A new BCIT partnership with the Lillooet Tribal Council brings culture — and laughter — into the classroom, and beyond.
“Try to bring it out with humour. Make them feel comfortable,” says St’át’imc Elder from Qaqy’ten/Sekwel’ and language teacher Linda Redan. “It drops that wall and they start to remember what they’ve heard from other people, what they’ve heard from other Elders or their grandparents, and it starts to come out.”
For the past few months, Linda has been sharing wisdom and humour with students — along with valuable lessons in tradition, storytelling and language — as part of a course created collaboratively by the Lillooet Tribal Council (LTC) and BCIT: Cultural Teaching (XCUL 1001).
“Every class started by lighting a candle. When students enter a classroom, students have tension,” observes Linda. “The flame takes away their tension and helps them to be calm so they can instill what the teacher is teaching.”
This helped foster an open and supportive learning environment.
“When the walls come down, and everyone is comfortable-you can see in their eyes that they are ready to learn,” Linda explains.
“The wall is the students’ apprehensiveness about a new a lesson, new people in the classroom — they build a wall because they don’t want to be hurt. The openness to receive is not there. They keep that closed off until they feel comfortable. That comfort comes from our way of using humour, storytelling, and Elders’ teachings. That takes the walls down and then we have fun.”
Linda is one of three course facilitators, including Lillooet language researcher Jen Narcisse-Joseph and teaching assistant Kitrina McDonald.
When Linda speaks, she moves from St̓át̓imcets to English seamlessly, weaving stories from her childhood in BC, like fishing for trout with her grandmother, with contemporary references like, “Léxlex Xétsem” for computer — or “smart box.”
The Cultural Teaching course is embedded in the first-ever Office Fundamentals microcredential program presented by BCIT this spring, in partnership with the Lillooet First Nation through the Lillooet Tribal Council.
It provides an opportunity to explore cultural teachings, language, and stories connected to the content of the microcredential, says the BCIT Business + Media course outline. It also emphasizes: “Humour with storytelling will be the primary mode of instilling the teachings.”
Ernest Armann, Program Manager for Indigenous Skills and Employment Training (ISET) and Chief Operations Officer for Lillooet Tribal Council wanted to create an academic partnership that supported things like nation-building work, as well as recognizing key learning outcomes.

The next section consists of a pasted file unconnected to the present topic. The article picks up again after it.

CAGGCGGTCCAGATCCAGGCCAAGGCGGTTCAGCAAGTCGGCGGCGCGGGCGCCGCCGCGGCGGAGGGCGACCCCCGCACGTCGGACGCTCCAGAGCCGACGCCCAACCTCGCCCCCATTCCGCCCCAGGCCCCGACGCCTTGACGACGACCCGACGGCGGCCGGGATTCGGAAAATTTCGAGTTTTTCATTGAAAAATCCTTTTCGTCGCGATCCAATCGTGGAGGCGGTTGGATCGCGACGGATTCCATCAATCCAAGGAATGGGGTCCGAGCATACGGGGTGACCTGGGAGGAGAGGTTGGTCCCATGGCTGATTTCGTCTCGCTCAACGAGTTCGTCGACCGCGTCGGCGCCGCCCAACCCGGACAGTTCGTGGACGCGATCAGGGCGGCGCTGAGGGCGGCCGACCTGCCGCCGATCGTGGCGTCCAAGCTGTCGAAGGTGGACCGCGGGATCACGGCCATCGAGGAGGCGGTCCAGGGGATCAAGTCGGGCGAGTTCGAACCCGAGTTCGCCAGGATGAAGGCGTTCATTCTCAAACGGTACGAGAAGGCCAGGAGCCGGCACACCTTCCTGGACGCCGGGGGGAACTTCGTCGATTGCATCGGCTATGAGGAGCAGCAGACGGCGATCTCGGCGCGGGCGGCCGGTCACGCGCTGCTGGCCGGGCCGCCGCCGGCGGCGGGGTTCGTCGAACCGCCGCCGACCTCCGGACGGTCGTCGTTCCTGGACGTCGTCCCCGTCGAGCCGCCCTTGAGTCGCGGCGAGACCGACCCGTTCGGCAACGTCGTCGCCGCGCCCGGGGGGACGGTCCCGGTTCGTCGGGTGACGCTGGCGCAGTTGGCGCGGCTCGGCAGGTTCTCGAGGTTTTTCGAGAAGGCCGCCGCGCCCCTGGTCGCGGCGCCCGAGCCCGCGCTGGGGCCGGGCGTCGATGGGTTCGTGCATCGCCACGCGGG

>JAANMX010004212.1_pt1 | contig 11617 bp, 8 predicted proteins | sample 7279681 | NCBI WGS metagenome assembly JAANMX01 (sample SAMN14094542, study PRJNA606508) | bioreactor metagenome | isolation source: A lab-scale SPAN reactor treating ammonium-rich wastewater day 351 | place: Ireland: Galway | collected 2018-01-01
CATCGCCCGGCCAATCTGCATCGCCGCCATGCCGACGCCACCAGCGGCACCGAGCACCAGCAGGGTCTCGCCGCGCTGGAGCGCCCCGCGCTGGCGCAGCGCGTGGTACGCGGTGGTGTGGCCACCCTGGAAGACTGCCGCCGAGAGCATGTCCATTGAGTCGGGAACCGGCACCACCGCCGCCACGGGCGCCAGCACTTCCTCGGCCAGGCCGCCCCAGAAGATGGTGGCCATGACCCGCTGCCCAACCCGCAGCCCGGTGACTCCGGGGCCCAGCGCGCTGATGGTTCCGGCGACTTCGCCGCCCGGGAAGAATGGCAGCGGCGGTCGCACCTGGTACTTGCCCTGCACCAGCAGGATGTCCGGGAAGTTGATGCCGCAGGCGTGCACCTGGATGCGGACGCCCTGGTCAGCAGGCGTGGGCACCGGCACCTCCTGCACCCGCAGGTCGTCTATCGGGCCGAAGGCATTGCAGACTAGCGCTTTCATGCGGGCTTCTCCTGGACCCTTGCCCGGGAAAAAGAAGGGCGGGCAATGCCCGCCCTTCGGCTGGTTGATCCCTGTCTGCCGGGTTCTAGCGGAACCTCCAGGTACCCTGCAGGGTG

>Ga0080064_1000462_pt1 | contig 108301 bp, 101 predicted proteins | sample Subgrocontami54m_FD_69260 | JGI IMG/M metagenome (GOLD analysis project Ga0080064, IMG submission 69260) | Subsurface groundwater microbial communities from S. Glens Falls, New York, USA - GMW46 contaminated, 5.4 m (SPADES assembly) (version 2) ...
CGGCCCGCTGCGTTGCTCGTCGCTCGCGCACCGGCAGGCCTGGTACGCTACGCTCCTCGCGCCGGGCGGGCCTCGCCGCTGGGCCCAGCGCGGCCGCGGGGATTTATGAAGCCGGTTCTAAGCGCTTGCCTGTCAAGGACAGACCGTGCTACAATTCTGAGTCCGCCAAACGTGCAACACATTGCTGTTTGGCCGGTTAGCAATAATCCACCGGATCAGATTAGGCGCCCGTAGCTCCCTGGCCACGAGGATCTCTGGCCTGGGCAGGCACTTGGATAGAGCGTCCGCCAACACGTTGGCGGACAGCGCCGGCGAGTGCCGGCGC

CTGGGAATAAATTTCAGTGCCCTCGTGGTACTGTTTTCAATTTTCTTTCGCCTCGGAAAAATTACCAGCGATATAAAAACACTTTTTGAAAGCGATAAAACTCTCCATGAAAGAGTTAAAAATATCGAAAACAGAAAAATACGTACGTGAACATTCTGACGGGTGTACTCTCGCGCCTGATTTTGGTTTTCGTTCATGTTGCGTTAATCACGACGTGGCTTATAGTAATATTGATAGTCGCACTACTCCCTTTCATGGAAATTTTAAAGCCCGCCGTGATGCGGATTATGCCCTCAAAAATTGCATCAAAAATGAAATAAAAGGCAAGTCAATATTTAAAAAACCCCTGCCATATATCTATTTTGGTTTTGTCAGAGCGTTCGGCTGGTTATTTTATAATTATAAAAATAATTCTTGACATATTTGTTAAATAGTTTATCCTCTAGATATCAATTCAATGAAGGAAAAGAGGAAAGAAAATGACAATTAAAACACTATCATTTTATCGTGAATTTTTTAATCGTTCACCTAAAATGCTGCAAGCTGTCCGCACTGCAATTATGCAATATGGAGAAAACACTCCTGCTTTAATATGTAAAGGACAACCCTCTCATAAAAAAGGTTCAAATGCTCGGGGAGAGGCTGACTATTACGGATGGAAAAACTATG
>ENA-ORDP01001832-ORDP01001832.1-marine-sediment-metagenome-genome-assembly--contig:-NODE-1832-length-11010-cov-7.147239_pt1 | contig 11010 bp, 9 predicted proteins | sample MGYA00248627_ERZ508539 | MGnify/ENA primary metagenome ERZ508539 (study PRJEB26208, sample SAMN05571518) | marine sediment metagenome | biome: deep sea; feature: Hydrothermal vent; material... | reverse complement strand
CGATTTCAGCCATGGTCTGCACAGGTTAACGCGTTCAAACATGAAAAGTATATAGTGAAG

“I wanted to do something different,” reflects Ernest, adding the idea for the new Office Fundamentals program and partnership project began to take shape after a positive meeting with BCIT.
From there, things came together quickly. Soon, Jen agreed to come onboard, says Ernest, as well as translator and transcriber, Linda, and language learner Kitrina — all helping develop, plan, and deliver the new course.
The Cultural Teaching component is woven through the new microcredential so participants learn ways to carry their St’át’imc ways of being and values into everyday life — from Microsoft Excel and PowerPoint, to learning how to use the St’át’imcets keyman keyboard for Windows programs.
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Language lifts the spirit
“It’s amazing that BCIT was not just open to including a component called Cultural Teaching, but also being open to how we were going to deliver the learning outcomes through stories,” points out Jen. “We are using our ways — our St’át’imc ways.”
This includes topics like understanding the difference between western and Indigenous worldviews, demonstrating an understanding of how ways of being forms cultural identity, as well as learning how to introduce oneself in the language and in a cultural way.
“Our language has strength behind it,” notes Kitrina. “It connects us to who we are, where we come from. When you start using it, you just see the spirits lifting.”
It’s been a profound experience for everyone involved, agrees Amy Fell, who leads the School of Business + Media Corporate Training at BCIT and is the Program Head for the Business Management Advanced Diploma program.
“The Cultural Teaching component is unique and an exciting way of bridging Indigenous and western world views,” says Amy. “Linda, Jen, and Kitrina generously shared their wisdom and taught me the power of bringing Indigenous ways of teaching and learning into the classroom. This offering enabled us to collaborate — truly collaborate. We both shared our wisdom and developed an offering that holistically supported participant skill development.”
Though the program was offered remotely, students created a real sense of community online with instructors and one another too, says BCIT instructor Eduardo Sanchez Martinez, who taught the office fundamentals coursework: “I just love hearing the students talk about what they’re learning.”
Linda observed this as well.
“Núk̓wantwaĺ. Help each other,” sums up Linda. “Núk̓wantwaĺ: That’s what’s happening in Eduardo’s class.”
Microcredentials are short, for-credit, modular programs or courses that help learners quickly master new skills and gain knowledge essential in in-demand Canadian industries. Explore BCIT microcredential courses.
(This story was written by Chantal Eustace.)